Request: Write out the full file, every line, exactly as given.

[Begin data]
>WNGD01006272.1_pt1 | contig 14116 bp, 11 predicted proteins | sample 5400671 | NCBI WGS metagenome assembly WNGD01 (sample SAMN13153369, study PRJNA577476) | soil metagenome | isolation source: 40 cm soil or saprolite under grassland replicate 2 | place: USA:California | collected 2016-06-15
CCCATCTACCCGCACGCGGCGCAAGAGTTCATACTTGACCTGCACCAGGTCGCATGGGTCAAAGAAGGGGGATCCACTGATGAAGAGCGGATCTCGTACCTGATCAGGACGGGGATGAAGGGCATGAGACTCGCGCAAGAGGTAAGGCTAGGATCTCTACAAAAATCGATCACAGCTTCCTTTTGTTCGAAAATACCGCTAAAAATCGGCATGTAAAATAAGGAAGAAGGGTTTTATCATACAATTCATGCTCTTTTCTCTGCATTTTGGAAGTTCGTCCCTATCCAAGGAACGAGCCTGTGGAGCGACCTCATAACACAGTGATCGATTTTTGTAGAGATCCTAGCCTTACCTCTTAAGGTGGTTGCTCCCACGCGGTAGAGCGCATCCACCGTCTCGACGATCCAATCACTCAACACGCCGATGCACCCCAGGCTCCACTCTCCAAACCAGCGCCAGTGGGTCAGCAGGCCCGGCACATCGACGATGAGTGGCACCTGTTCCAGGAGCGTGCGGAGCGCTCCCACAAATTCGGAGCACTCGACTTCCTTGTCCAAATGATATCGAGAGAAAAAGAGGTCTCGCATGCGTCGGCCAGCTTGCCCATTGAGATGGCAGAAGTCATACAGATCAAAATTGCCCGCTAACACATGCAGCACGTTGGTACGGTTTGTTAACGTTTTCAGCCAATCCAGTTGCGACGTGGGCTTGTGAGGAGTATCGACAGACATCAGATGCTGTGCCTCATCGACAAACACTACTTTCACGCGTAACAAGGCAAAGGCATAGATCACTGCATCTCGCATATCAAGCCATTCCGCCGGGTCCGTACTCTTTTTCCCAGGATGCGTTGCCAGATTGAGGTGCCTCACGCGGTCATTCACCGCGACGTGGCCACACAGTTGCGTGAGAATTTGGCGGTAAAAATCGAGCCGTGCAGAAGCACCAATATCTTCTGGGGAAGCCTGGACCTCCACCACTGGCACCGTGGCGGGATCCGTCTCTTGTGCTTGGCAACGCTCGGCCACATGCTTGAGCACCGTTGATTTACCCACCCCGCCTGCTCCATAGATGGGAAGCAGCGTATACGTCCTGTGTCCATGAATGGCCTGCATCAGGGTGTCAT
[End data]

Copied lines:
>WNGD01006272.1_pt1 | contig 14116 bp, 11 predicted proteins | sample 5400671 | NCBI WGS metagenome assembly WNGD01 (sample SAMN13153369, study PRJNA577476) | soil metagenome | isolation source: 40 cm soil or saprolite under grassland replicate 2 | place: USA:California | collected 2016-06-15
CCCATCTACCCGCACGCGGCGCAAGAGTTCATACTTGACCTGCACCAGGTCGCATGGGTCAAAGAAGGGGGATCCACTGATGAAGAGCGGATCTCGTACCTGATCAGGACGGGGATGAAGGGCATGAGACTCGCGCAAGAGGTAAGGCTAGGATCTCTACAAAAATCGATCACAGCTTCCTTTTGTTCGAAAATACCGCTAAAAATCGGCATGTAAAATAAGGAAGAAGGGTTTTATCATACAATTCATGCTCTTTTCTCTGCATTTTGGAAGTTCGTCCCTATCCAAGGAACGAGCCTGTGGAGCGACCTCATAACACAGTGATCGATTTTTGTAGAGATCCTAGCCTTACCTCTTAAGGTGGTTGCTCCCACGCGGTAGAGCGCATCCACCGTCTCGACGATCCAATCACTCAACACGCCGATGCACCCCAGGCTCCACTCTCCAAACCAGCGCCAGTGGGTCAGCAGGCCCGGCACATCGACGATGAGTGGCACCTGTTCCAGGAGCGTGCGGAGCGCTCCCACAAATTCGGAGCACTCGACTTCCTTGTCCAAATGATATCGAGAGAAAAAGAGGTCTCGCATGCGTCGGCCAGCTTGCCCATTGAGATGGCAGAAGTCATACAGATCAAAATTGCCCGCTAACACATGCAGCACGTTGGTACGGTTTGTTAACGTTTTCAGCCAATCCAGTTGCGACGTGGGCTTGTGAGGAGTATCGACAGACATCAGATGCTGTGCCTCATCGACAAACACTACTTTCACGCGTAACAAGGCAAAGGCATAGATCACTGCATCTCGCATATCAAGCCATTCCGCCGGGTCCGTACTCTTTTTCCCAGGATGCGTTGCCAGATTGAGGTGCCTCACGCGGTCATTCACCGCGACGTGGCCACACAGTTGCGTGAGAATTTGGCGGTAAAAATCGAGCCGTGCAGAAGCACCAATATCTTCTGGGGAAGCCTGGACCTCCACCACTGGCACCGTGGCGGGATCCGTCTCTTGTGCTTGGCAACGCTCGGCCACATGCTTGAGCACCGTTGATTTACCCACCCCGCCTGCTCCATAGATGGGAAGCAGCGTATACGTCCTGTGTCCATGAATGGCCTGCATCAGGGTGTCAT